Russia: Journalist Alexander Nevzorov sentenced to 8 years for comments on war

A Russian court on 1st February has sentenced in absentia veteran journalist Alexander Nevzorov to eight years in prison for spreading so-called "false information" about Russia's war on Ukraine. The International and European Federations of Journalists (IFJ-EFJ) join their Russian affiliate the Journalists' and Media Workers' Union (JMWU) in condemning this criminalisation of journalism and call on the Russian authorities to review the ruling.

Russian journalist Alexander Nevzorov, who has been sentenced to eight years for spreading so-called "false information" about Russia's war on Ukraine. Credits: Loloxl9 / Creative Commons.

Alexander Nevzorov came under pressure from authorities for alleging that Russian forces deliberately shelled a maternity hospital in Mariupol, in southern Ukraine. "Journalist Alexander Glebovich Nevzorov was found guilty (...) and sentenced to imprisonment for a period of eight years," the press service for Moscow courts said in a statement on Telegram. Prosecutors had requested a sentence of nine years in jail.

Nevzorov has left Russia and did not take part in the hearings. Investigators launched the probe in March last year, saying Nevzorov had intentionally published "misleading information" with "inaccurate photographs of civilians affected by the shelling". He was designated a "foreign agent" one month later, a branding that piles bureaucratic pressure on people hit with the label.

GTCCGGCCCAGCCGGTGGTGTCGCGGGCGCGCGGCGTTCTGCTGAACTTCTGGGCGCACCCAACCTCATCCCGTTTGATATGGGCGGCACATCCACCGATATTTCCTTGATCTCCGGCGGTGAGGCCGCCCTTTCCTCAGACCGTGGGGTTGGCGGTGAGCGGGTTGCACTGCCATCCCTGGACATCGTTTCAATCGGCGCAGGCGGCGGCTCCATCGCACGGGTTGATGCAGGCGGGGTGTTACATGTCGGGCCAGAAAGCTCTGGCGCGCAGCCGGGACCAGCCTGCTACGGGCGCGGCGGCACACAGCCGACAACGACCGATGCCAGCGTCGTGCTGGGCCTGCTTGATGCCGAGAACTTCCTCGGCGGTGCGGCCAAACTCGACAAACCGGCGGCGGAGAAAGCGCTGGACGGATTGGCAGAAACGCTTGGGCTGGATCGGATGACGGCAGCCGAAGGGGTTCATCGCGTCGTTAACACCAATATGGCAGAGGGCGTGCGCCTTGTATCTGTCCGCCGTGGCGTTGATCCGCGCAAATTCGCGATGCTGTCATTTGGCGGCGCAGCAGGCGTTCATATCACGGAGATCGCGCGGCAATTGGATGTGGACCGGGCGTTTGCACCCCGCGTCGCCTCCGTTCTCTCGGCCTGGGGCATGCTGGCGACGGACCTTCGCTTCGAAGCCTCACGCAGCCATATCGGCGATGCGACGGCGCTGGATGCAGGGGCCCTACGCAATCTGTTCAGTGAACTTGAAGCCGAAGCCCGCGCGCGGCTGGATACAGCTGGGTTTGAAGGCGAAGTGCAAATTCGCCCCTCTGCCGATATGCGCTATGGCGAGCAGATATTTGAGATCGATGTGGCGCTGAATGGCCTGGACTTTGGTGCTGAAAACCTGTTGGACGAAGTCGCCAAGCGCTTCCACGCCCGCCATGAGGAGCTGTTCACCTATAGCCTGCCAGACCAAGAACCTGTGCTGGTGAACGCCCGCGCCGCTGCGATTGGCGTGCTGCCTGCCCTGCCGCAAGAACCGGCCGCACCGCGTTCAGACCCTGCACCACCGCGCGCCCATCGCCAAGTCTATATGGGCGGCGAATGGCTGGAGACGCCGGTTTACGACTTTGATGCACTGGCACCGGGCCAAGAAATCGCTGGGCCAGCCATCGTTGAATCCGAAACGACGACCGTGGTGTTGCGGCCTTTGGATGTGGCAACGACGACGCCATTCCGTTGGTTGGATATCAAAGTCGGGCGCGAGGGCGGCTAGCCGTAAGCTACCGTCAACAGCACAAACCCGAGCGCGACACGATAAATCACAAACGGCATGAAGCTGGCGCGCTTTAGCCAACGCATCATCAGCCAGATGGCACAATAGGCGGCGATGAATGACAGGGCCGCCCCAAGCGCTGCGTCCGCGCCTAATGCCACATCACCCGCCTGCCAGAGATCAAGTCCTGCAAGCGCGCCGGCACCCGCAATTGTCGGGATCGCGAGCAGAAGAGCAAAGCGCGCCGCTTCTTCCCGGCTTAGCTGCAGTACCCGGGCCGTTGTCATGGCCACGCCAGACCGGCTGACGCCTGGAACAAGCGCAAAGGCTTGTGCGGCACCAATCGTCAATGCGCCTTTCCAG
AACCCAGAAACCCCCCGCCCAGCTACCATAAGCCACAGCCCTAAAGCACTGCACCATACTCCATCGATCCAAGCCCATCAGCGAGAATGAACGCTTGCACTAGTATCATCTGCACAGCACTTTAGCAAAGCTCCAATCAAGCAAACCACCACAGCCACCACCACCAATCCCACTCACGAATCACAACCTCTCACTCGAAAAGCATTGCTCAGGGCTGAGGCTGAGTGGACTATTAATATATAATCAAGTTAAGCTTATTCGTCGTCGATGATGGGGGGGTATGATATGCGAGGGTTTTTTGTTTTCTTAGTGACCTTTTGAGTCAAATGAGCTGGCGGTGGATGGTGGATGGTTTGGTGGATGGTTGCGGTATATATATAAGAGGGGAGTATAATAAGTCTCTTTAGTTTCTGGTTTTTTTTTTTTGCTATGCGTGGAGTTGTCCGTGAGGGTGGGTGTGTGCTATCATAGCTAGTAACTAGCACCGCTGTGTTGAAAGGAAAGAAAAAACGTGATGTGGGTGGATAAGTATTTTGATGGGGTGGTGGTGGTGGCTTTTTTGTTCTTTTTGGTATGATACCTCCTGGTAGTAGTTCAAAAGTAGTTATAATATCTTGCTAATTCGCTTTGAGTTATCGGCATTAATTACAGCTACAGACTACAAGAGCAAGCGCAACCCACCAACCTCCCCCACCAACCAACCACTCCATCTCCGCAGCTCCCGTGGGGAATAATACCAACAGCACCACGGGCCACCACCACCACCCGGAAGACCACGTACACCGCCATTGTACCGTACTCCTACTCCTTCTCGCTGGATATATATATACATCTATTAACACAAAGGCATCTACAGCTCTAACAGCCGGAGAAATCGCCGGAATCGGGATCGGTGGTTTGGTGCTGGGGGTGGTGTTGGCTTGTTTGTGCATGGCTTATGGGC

After the Kremlin ordered troops into Ukraine, Russia introduced new legislation criminalising what authorities consider to be false or damaging information about the Russian army and the war on Ukraine.

"The person of Alexander Nevzorov, whose publications and statements often irritate many people, can be the object of criticism. But he is undoubtedly one of the main symbols of the new independent journalism that emerged at the end of the 1980s of the last century, at the end of the USSR," said Andrei Jvirblis, secretary of the independent Russian journalists’ union JMWU. "His conviction, which is also quite symbolic because Nevzorov is beyond the reach of Russian justice, is undoubtedly a condemnation of this type of journalism. From this point of view, it does not matter what exactly Nevzorov wrote about Ukraine, whether he "discredited" the Russian army or not. With this judgment, the very possibility of free thought and free expression is condemned and intimidated in Russia."

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